By Julie Wrinn
On both sides, it was love at first sight. Joan Swanberg (B.A. 1981) had grown up in Cleveland but was drawn to the University of Kentucky for its beautiful campus, southern charm, and affordability. During her first two years at UK she thrived in her studies but had brought home to Ohio one too many “bad boyfriends.” At the beginning of her junior year, Joan remembers her mother saying, “Why don’t you go find a nice boy at church?”
Greg Swanberg (B.G.S. 1985) lived at UK’s Newman Center, the campus Catholic ministry, and served as its co-president. Joan went to church, and Greg caught sight of her through a window and told a friend, “I’m going to marry that girl.” When later introduced to Greg, Joan was similarly struck, and they’ve been together ever since.
As the Swanbergs’ Mill House Residency for UK creative writing graduate students prepares to launch this summer, we take a look back at how the Swanbergs’ marriage, careers, and children intersected with the University of Kentucky. It is a story of searching, persisting, and finishing strong, not only for Greg and Joan, but also for their grown sons.
Greg grew up in western Kentucky, the son of a military veteran in a family of eight children. Three older siblings had already enrolled at Western Kentucky University, and Greg thought he might like to try something farther away. During his senior year of high school Greg’s father passed away, creating an enormous burden for their mother, who had four younger children to raise. But it meant that Greg could attend the University of Kentucky tuition-free through the Kentucky Veterans Association. A scholarship from his local community provided living expenses.
During the next three years as an engineering student at UK, Greg returned home often to help his family, and his studies suffered. By the end of his junior year, he was still far from graduating and had reached the end of his ability to pay for college. Greg and Joan decided to marry, leave school and move to Michigan, where Greg got a job. Nine months later their first child, Joe, was born.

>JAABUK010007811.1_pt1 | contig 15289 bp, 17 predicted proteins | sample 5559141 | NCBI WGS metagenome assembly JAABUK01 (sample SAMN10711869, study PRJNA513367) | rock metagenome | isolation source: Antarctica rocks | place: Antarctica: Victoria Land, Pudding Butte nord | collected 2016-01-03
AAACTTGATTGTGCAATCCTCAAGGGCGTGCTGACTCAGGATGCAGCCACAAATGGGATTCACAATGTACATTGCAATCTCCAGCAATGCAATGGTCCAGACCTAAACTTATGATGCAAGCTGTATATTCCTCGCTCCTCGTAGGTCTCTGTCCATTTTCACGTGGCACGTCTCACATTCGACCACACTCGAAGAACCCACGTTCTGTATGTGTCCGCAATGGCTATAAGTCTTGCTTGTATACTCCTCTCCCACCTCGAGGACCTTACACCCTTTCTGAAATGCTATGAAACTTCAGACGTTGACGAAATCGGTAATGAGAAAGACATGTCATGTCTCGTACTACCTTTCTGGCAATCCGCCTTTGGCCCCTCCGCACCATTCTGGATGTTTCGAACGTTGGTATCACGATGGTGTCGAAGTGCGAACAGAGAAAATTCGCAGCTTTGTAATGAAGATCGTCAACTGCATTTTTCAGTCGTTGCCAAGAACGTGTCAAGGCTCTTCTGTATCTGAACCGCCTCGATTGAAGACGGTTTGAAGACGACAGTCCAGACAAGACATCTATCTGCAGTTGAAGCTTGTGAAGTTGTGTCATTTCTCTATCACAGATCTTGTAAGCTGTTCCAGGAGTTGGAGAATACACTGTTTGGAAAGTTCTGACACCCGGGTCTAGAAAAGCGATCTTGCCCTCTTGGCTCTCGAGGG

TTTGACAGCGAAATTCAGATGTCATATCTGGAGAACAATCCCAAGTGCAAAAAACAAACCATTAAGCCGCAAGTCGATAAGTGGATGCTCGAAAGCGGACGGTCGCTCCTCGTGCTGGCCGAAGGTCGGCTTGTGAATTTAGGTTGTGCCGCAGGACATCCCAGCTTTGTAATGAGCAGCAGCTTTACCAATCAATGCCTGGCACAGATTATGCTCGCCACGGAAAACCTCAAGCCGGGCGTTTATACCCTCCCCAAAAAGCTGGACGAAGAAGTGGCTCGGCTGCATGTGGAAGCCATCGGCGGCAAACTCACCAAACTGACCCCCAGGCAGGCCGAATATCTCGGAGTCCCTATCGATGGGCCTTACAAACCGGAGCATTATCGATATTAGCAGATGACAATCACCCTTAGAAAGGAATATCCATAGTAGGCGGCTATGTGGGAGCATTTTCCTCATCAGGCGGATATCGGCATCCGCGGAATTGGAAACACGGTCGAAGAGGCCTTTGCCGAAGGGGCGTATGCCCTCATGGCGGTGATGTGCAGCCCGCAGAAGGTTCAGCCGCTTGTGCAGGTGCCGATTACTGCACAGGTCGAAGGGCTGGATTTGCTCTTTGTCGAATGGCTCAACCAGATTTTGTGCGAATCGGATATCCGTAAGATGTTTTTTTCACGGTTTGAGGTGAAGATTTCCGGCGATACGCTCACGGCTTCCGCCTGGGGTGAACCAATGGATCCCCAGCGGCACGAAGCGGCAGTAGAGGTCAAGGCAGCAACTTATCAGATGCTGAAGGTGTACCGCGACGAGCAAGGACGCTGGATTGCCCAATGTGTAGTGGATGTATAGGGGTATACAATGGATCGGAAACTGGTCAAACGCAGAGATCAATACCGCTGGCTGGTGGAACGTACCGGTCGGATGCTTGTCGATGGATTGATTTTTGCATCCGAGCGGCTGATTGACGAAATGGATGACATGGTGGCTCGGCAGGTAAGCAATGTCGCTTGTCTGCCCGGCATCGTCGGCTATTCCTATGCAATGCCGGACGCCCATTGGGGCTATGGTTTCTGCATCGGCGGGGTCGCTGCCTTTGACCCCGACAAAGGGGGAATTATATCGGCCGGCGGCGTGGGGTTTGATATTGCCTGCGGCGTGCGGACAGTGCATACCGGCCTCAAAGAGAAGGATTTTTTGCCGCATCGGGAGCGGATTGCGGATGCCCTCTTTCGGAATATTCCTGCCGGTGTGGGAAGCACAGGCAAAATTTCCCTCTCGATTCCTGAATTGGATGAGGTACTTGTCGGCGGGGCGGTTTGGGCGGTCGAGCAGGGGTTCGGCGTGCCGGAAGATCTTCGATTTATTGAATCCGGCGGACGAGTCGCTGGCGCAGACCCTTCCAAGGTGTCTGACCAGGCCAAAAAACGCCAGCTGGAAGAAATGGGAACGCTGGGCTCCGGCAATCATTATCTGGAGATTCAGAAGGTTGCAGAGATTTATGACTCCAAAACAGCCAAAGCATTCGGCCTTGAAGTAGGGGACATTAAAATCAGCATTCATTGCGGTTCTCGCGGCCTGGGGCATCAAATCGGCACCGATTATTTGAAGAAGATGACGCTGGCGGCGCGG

When they left UK, Joan had been much closer to graduating herself and needed only six more credit hours, which she was able to complete through independent study and by sitting for final exams at a local university in Michigan. But they knew that in order for Greg to earn his degree, their young family would have to return to Lexington. “We both felt strongly that Greg should definitely return and get his degree,” said Joan, “but we wondered, ‘How long is this going to take, how are we going to swing it?’”
Thanks to UK’s Bachelor of General Studies degree, Greg was able to use all the credit hours he had gained previously. “For the last 18 months of school, I was able to take a combination of engineering, math, and business classes, and it really set me up for my entire career,” said Greg. In Michigan, Greg had found his calling in facilities management, maintaining large government installations and complex military facilities as a civilian contractor. Back at UK, he was even able to name his major: B.G.S., emphasis in facilities management. Greg would go on to earn two more degrees, a master’s in Public Administration from Georgia Southern University, and an MBA from Northwestern University’s Kellogg Graduate School.
Recognizing how essential the B.G.S. flexibility was for many nontraditional students like the Swanbergs, UK has recently reintroduced the degree under a new name—Bachelor of Liberal Studies—and the university is reaching out to former students and encouraging them to finish their degrees through this route. In the Swanbergs’ case, with a young child in tow, “we were definitely nontraditional students,” said Greg. While Joan was working outside the home and Greg was in class, his younger brother, Tom, also a student at UK, would babysit his toddler nephew.